If you are a fan of the BlackBerry, then you might be scratching your head when you approach its latest tablet, the PlayBook.
What made the BlackBerry so popular in the first place was its ability for users to read and write e-mails easily, well before the arrival of the smartphone. But this functionality is lost in the PlayBook. There's no sign of the customary Qwerty keyboard, and there's no 3G connectivity.
What's left is a 17.8cm tablet powered by a 1GHz dual-core processor from Texas Instruments, 1GB of RAM, between 16GB and 64GB of storage, HD graphics, two cameras (3-megapixels at the front and 5-megapixels at the rear), and Wi-fi, which runs BlackBerry's Tablet OS platform.
While BlackBerry's tablet platform isn't as mature as Apple's IOS, or Google's Android, it nevertheless offers application downloads via the BlackBerry App World which, according to the company, will soon feature Android apps, too.
The PlayBook comes with enhanced support, such as Adobe Flash and HTMLS, so you'll get the full Web experience; it supports multi-tasking, so you are able to send messages as you browse the Web or watch a film.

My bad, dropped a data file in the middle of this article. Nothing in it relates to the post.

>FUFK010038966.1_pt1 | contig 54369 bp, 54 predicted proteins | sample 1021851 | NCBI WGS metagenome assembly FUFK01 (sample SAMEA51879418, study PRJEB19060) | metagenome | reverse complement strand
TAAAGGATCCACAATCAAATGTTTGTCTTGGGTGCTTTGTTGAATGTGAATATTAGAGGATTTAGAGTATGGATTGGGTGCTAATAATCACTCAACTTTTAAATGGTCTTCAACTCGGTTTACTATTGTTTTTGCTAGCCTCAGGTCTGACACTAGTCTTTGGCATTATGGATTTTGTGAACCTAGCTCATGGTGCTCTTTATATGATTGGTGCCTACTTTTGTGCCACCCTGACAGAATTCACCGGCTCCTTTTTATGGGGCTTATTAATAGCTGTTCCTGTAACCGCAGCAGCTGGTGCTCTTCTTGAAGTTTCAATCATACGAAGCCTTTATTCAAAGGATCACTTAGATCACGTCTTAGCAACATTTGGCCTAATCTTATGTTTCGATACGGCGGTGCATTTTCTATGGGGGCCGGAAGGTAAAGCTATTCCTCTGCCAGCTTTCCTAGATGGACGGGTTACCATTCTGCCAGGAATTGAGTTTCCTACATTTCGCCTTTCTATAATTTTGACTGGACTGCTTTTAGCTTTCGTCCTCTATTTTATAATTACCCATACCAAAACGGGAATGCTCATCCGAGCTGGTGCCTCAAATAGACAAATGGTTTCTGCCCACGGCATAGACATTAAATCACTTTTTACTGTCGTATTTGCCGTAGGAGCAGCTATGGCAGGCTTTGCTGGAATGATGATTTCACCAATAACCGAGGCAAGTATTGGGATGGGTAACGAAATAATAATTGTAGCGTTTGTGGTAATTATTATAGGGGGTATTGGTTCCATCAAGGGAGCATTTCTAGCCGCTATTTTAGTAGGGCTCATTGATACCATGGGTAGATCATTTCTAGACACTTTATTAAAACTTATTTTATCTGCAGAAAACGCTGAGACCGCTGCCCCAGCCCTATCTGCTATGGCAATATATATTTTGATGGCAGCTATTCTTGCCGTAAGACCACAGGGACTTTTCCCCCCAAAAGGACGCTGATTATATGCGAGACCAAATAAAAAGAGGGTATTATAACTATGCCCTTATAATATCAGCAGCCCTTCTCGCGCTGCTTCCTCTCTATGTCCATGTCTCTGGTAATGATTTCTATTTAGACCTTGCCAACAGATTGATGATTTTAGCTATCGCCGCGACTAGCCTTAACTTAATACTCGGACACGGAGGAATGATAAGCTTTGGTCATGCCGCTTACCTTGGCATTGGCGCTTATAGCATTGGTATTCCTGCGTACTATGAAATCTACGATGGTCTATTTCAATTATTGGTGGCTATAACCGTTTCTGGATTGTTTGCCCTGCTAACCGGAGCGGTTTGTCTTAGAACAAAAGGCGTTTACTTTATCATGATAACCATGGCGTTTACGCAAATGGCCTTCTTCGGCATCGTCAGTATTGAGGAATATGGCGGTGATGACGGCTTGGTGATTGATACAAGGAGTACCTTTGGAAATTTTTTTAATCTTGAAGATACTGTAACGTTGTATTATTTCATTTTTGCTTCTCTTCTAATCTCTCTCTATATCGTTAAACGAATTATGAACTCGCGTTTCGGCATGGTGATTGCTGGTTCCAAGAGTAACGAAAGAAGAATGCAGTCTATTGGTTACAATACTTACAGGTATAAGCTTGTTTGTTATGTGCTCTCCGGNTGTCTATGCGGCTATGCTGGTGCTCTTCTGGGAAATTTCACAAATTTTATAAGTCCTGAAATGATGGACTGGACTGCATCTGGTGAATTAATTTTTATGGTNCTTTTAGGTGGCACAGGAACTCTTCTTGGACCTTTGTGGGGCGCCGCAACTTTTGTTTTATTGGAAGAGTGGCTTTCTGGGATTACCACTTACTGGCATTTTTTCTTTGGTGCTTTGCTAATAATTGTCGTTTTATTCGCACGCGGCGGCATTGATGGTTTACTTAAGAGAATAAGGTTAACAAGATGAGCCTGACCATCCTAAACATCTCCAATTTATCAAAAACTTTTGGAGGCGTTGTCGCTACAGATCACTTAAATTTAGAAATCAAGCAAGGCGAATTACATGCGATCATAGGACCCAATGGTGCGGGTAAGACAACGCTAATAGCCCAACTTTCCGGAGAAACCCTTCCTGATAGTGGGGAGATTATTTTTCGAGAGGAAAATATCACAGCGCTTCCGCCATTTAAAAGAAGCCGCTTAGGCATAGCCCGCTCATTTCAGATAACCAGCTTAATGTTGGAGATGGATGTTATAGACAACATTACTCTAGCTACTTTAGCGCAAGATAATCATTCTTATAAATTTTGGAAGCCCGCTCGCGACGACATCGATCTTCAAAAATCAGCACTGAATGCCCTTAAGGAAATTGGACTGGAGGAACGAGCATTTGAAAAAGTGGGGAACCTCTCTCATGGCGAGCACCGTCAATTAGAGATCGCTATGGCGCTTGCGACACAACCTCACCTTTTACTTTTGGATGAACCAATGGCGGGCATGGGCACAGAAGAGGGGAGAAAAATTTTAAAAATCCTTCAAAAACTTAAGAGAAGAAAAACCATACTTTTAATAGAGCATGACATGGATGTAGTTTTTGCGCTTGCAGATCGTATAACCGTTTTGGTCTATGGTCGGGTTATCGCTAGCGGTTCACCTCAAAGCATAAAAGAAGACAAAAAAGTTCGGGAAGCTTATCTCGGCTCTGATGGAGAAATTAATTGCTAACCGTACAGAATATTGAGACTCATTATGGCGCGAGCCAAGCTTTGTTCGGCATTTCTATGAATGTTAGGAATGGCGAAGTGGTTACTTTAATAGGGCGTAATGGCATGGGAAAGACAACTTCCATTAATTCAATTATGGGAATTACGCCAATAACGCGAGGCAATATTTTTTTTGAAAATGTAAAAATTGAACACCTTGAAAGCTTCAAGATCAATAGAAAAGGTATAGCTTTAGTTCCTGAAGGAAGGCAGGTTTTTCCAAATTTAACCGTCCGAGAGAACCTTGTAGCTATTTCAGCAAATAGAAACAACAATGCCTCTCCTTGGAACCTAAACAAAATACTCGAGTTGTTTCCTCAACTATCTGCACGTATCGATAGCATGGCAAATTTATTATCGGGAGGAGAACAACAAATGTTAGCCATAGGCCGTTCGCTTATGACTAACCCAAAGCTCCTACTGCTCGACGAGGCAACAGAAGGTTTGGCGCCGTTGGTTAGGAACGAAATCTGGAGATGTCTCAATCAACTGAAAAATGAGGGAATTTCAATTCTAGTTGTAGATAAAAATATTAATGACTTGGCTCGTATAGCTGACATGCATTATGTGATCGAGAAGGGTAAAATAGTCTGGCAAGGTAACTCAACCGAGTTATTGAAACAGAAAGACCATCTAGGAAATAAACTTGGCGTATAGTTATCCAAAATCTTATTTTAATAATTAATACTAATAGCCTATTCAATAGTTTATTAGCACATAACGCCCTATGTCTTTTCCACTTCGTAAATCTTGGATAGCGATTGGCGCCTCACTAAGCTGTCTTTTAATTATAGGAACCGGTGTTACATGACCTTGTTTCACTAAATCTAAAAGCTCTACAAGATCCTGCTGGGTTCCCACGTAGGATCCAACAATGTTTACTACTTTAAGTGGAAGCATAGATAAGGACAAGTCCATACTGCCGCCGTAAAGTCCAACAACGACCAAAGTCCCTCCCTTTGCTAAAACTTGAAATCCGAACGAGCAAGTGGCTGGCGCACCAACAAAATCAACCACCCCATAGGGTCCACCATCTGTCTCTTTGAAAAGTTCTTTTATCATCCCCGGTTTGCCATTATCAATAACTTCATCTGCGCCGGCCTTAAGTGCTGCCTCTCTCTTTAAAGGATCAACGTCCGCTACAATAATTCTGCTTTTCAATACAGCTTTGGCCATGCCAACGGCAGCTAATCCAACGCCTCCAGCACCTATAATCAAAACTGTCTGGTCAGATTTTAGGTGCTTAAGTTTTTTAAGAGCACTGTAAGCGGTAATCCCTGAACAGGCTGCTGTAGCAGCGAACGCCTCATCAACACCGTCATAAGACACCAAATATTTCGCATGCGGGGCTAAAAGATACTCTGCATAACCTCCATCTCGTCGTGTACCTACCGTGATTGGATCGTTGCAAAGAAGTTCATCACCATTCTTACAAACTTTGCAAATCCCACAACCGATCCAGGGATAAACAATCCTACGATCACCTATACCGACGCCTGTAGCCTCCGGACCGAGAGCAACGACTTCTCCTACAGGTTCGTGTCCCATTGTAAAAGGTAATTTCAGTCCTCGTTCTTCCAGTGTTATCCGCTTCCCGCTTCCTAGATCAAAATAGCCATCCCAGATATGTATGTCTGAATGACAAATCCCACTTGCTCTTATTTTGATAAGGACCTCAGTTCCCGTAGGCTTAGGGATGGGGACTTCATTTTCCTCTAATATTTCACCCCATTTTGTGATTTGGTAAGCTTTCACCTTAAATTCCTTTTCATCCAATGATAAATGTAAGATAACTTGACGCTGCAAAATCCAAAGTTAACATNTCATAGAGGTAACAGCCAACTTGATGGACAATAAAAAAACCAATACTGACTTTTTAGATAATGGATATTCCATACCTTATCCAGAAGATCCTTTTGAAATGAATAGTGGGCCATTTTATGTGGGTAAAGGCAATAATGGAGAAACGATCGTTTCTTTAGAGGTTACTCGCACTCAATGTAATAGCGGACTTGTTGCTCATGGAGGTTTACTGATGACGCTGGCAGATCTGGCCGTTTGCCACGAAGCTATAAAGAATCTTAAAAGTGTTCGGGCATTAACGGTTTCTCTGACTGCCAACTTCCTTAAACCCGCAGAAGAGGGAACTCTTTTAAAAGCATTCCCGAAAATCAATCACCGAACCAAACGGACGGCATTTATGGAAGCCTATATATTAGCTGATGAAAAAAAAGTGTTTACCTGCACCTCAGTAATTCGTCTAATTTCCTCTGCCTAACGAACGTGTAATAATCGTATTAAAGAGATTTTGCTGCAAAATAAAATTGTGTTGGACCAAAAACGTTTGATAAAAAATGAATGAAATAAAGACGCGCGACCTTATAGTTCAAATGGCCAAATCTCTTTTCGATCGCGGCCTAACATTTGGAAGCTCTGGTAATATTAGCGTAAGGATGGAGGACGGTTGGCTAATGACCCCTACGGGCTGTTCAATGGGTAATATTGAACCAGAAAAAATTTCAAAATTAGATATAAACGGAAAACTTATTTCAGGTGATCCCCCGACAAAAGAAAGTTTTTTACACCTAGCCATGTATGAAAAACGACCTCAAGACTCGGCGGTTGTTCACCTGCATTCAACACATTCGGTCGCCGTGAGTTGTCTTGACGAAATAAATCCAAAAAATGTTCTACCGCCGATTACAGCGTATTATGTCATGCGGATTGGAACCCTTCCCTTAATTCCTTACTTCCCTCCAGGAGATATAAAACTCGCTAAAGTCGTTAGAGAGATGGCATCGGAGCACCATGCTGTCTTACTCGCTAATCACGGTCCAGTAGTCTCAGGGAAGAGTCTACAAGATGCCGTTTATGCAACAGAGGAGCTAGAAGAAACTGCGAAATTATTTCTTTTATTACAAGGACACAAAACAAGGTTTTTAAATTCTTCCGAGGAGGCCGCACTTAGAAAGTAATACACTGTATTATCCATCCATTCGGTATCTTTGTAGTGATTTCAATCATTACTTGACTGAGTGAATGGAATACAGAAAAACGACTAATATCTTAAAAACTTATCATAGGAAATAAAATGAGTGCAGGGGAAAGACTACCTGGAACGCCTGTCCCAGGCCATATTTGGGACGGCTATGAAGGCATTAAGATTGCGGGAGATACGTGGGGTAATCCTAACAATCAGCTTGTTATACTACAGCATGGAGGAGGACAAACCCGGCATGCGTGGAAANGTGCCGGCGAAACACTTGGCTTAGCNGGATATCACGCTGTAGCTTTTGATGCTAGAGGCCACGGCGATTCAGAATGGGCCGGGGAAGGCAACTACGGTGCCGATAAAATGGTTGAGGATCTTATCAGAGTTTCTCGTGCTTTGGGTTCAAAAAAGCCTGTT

The user interface looks pretty easy to use, with prominent icon shortcuts and large widgets for accessing your applications, so there shouldn't be any surprises there.
Prices start at HK$3,988 (16GB) which, ironically, is less than some BlackBerry phones.
Pros: multi-tasking support, full web experience, HD graphic
Cons: no Qwerty keyboard, no 3GTopics: Technology Smartphones Technology Personal Digital Assistants BlackBerry Smartphones BlackBerry Keyboard Technology